5 Div. 791.

169 So.2d 303 (1964)


Supreme Court of Alabama.

Attorney(s) appearing for the Case

Walter C. Hayden, Jr., Clanton, for appellant.

Morgan Reynolds and Reynolds & Reynolds, Clanton, for appellee.


It appears from the pleadings and the evidence that respondent's freight train, on September 30, 1962, was derailed and wrecked in Chilton County, near Verbena, at a point on the track which adjoined complainant's twenty-five acres of land.

Respondent, acting under emergency, entered upon complainant's land without first having obtained authority—complainant at the time not being available there due to the fact that she resided in Anniston, Calhoun County—and proceeded to bulldoze a narrow road from complainant's cottage on the land to a point that made vehicular traffic, used to bring in equipment and remove salvage, accessible to the derailed freight train.

Appellant, upon learning of the trespass on her land by agents of respondent, procured a writ of injunction in the Chilton County Law and Equity Court, in Equity, without a hearing, to prevent further trespass and to collect damages for physical injuries to her land that she had already sustained.

The trial court, shortly after issuance of the injunction writ, heard a motion of respondent to dissolve, discharge or modify the injunction so as to enable respondent to continue its work in restoring traffic on its railroad and to finish the salvage operations. Pursuant to the motion, after a hearing at which both parties were present, the court modified the injunction and permitted respondent to continue to use the improvised right-of-way, not to exceed twelve feet in width and in length two-fifths of a mile, "in order that the equipment and the property of respondent be recovered and repossessed * * *." This use was limited to 5:00 P.M., October 12, 1962.

At a hearing before the court on June 6, 1963, to ascertain the damages which complainant sustained by reason of the unlawful use of her real property, the court rendered a decree awarding complainant $350 plus $14.20 interest for eight and one-half months. The complainant here appeals from this decree and complains by appropriate assignment of error that the damages awarded are inadequate.

It appears from the record that the extent of the acreage used for the hurriedly improvised roadbed and the turn-around plot near the scene of the wreck was in dispute, but at the most not more than five acres. Respondent contended that the total acreage was not more than one and one-half acres.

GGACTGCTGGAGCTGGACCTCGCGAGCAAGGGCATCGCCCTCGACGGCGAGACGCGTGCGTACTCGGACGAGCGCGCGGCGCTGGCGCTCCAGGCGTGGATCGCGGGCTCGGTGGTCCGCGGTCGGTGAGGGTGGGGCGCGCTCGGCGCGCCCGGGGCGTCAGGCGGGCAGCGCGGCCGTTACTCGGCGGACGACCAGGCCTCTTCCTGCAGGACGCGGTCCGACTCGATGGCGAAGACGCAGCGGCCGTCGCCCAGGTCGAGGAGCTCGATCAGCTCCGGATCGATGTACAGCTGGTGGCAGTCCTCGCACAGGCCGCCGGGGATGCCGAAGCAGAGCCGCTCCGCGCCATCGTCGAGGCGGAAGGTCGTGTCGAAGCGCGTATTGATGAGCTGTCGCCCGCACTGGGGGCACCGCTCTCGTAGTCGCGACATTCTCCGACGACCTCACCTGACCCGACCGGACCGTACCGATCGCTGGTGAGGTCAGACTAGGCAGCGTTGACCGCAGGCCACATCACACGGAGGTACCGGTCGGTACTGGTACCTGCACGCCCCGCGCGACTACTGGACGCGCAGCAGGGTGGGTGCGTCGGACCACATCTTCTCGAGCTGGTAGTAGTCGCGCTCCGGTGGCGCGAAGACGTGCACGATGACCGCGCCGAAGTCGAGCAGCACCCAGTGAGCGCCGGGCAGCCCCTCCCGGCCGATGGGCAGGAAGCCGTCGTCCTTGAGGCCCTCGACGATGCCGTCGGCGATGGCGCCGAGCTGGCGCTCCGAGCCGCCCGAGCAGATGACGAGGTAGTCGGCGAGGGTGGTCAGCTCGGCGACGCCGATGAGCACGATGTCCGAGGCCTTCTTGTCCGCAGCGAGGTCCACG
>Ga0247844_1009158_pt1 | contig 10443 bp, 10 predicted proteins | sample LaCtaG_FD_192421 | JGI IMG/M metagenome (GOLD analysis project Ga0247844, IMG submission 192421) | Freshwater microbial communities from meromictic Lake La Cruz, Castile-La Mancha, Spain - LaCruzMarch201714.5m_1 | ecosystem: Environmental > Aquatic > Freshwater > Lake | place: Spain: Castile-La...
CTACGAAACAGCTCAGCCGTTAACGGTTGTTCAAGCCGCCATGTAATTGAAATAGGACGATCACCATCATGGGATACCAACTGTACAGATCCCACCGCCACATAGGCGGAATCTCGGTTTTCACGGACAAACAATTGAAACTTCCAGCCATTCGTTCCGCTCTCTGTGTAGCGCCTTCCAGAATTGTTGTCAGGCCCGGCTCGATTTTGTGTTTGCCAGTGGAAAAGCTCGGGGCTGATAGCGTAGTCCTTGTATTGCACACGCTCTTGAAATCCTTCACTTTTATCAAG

The size and number of small pines destroyed or damaged was also in dispute. Quite a few pictures depicting the road and turn-around area were introduced in evidence by appellant. From our examination of these pictures, we are not impressed that the damage to the land or the destruction of pines was very severe. None of the acreage owned by appellant was in cultivation. It was a wooded area with some large pines, but not many, as shown by the pictures. There were young pines, but the number on the area consumed by the road was greatly in doubt. Estimates were made from surrounding areas.

Complainant and her husband both testified that they gave $600 for the land in 1950 and had improved the cottage by spending several thousand dollars. There was no physical damage to the cottage. They also testified that at the time of the unlawful entry the land had a reasonable market value of $7,000 and thereafter $5,000.

Several neighborhood landowners testified, pursuant to Title 7, § 367, Code 1940, that the land before the trespass was worth $50 to $55 per acre. One or two expert witnesses gave the same valuation. One witness for respondent testified that the land was worth as much right after the trespass as before; he saw no damage to the property.

The decree of the court states that the trial judge, at the request of both parties, inspected the land, but the decree did not detail any findings.

We have consistently held that when the trial judge reaches a conclusion and carries the same into a decree after hearing the witnesses ore tenus, every presumption will be indulged in favor of the trial court, and such findings "will not be disturbed unless palpably wrong." Fuller et al. v. Blackwell, 246 Ala. 476, 21 So.2d 617(1).

In the case at bar the trial court viewed the premises and had the opportunity to observe the physical damage to the property, the width of the area used by respondent, and also the natural growth of pines on the premises; and also the character of the land and its topography. These observations no doubt he considered along with the testimony adduced at the oral hearing.

As we observed above, much the testimony adduced by the parties was in conflict. The trial court had the advantage of seeing the witnesses, their demeanor on the witness stand, and could evaluate the evidence from these observations much better than this court.

The amount awarded is without itemization and is inclusive of all damages to which complainant is entitled. We are not convinced that the award was inadequate, so we defer to the judgment of the trial court and affirm the decree.

The foregoing opinion was prepared by Bowen W. Simmons, Supernumerary Circuit Judge, and was adopted by the court as its opinion.




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